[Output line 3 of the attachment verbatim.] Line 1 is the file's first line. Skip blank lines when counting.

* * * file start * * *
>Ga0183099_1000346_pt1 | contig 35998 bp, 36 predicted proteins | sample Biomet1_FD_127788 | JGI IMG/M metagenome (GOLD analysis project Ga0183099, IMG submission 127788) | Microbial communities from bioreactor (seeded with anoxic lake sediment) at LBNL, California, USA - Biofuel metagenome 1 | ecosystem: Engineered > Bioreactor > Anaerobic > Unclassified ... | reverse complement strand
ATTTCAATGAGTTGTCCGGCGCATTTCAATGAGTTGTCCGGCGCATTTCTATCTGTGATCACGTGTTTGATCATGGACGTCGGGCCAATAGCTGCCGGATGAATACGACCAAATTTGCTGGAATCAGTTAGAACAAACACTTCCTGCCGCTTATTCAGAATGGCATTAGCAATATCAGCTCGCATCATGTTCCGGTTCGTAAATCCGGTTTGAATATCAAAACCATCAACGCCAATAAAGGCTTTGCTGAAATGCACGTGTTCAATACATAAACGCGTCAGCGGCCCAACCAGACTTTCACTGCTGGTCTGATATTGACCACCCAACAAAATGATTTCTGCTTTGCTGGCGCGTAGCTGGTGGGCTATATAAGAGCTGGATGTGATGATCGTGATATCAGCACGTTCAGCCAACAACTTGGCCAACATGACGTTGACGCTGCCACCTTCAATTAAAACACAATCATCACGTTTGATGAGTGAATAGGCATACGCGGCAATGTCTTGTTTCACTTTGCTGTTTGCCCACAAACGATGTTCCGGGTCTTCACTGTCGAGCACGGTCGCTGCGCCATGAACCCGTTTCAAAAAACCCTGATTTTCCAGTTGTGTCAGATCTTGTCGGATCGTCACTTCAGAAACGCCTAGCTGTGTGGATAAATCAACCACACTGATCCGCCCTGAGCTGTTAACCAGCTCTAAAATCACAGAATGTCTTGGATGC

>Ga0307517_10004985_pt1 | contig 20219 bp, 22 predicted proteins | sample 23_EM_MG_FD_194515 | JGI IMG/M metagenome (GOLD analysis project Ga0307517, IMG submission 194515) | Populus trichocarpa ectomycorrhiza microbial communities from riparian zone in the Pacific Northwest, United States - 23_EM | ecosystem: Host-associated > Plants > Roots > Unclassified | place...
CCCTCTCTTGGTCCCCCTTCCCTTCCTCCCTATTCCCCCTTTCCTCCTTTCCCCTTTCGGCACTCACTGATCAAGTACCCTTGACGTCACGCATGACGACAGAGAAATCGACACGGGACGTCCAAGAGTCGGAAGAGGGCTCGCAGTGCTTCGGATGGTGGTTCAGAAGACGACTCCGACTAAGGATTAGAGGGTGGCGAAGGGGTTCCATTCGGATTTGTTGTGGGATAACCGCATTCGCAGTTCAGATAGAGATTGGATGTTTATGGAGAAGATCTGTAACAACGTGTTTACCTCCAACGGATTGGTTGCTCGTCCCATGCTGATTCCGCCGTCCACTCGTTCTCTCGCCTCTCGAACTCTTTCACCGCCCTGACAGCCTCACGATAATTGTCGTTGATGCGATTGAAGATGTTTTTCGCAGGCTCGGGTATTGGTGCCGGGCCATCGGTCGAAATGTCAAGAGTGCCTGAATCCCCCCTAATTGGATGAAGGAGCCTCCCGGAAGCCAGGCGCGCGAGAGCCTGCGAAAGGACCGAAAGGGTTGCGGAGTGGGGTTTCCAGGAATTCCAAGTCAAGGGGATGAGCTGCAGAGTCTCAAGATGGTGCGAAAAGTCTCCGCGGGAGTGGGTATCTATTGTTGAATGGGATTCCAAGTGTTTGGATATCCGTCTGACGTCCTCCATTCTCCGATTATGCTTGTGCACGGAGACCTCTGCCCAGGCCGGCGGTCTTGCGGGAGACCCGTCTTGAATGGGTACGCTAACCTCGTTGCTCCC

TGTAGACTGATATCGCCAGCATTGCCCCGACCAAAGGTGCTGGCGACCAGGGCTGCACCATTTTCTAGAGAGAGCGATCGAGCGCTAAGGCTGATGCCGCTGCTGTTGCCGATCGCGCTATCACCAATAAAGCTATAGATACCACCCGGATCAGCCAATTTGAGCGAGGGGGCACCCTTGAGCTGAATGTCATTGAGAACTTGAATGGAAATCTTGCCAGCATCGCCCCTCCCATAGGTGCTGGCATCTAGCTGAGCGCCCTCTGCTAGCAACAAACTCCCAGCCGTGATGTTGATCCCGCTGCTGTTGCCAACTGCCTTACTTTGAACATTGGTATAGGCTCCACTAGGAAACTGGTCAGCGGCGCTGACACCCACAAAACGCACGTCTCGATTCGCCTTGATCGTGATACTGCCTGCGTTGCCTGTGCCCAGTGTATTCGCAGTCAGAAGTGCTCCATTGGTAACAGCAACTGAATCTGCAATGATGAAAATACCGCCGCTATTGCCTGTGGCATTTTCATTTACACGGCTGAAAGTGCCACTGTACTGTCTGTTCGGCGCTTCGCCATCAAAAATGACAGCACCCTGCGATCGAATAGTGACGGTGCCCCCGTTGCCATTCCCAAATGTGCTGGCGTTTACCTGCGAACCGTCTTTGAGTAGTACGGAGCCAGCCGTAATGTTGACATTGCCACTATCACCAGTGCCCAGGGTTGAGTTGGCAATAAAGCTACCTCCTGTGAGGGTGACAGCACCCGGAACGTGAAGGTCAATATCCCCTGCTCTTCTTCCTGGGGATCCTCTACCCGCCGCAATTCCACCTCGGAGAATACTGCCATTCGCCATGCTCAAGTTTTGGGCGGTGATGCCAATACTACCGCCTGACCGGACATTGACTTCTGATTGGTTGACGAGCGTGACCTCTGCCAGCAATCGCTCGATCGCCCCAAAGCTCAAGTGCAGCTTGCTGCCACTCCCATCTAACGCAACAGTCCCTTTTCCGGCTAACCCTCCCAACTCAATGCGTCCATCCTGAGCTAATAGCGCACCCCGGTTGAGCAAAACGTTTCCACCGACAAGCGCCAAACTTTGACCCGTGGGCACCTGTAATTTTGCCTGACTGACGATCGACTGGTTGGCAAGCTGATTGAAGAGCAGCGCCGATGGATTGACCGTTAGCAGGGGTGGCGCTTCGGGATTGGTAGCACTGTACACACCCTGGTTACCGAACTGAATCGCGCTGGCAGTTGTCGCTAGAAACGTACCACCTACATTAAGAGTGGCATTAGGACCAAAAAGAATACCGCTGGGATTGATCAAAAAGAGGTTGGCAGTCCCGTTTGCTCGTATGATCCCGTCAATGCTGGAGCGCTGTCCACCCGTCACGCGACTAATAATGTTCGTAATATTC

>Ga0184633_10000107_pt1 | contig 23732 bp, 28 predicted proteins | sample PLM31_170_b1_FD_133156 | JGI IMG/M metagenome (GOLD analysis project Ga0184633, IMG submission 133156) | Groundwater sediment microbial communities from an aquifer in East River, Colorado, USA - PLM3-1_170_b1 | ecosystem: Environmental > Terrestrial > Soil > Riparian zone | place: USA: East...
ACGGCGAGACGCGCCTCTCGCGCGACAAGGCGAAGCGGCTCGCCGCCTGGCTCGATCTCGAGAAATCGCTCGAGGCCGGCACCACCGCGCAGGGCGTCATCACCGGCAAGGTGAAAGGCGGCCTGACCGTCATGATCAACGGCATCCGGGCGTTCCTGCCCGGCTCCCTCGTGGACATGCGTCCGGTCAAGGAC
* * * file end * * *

>Ga0307517_10004985_pt1 | contig 20219 bp, 22 predicted proteins | sample 23_EM_MG_FD_194515 | JGI IMG/M metagenome (GOLD analysis project Ga0307517, IMG submission 194515) | Populus trichocarpa ectomycorrhiza microbial communities from riparian zone in the Pacific Northwest, United States - 23_EM | ecosystem: Host-associated > Plants > Roots > Unclassified | place...